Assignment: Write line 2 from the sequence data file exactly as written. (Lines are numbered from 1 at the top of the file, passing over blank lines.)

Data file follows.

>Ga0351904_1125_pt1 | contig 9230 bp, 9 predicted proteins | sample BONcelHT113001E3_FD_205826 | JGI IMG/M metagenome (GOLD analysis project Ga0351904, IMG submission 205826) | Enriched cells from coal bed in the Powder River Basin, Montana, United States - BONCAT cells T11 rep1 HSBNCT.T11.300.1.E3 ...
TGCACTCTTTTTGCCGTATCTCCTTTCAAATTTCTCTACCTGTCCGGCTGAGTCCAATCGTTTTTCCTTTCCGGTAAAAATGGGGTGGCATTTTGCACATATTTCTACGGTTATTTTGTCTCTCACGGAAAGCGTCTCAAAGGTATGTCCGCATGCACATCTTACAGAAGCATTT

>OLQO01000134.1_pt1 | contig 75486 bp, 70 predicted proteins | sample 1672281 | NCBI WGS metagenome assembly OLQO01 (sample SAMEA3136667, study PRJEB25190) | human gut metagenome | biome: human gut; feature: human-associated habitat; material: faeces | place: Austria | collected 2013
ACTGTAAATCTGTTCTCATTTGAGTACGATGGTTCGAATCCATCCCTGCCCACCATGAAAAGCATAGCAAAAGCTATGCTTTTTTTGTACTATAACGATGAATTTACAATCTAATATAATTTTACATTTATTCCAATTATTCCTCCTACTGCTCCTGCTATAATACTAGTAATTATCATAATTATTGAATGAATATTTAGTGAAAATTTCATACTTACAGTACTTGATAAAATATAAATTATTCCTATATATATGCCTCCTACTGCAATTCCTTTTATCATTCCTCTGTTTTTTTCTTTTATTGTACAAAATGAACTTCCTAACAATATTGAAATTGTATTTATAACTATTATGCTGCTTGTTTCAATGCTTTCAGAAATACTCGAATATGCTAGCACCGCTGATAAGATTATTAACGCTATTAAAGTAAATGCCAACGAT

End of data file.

TGCACTCTTTTTGCCGTATCTCCTTTCAAATTTCTCTACCTGTCCGGCTGAGTCCAATCGTTTTTCCTTTCCGGTAAAAATGGGGTGGCATTTTGCACATATTTCTACGGTTATTTTGTCTCTCACGGAAAGCGTCTCAAAGGTATGTCCGCATGCACATCTTACAGAAGCATTT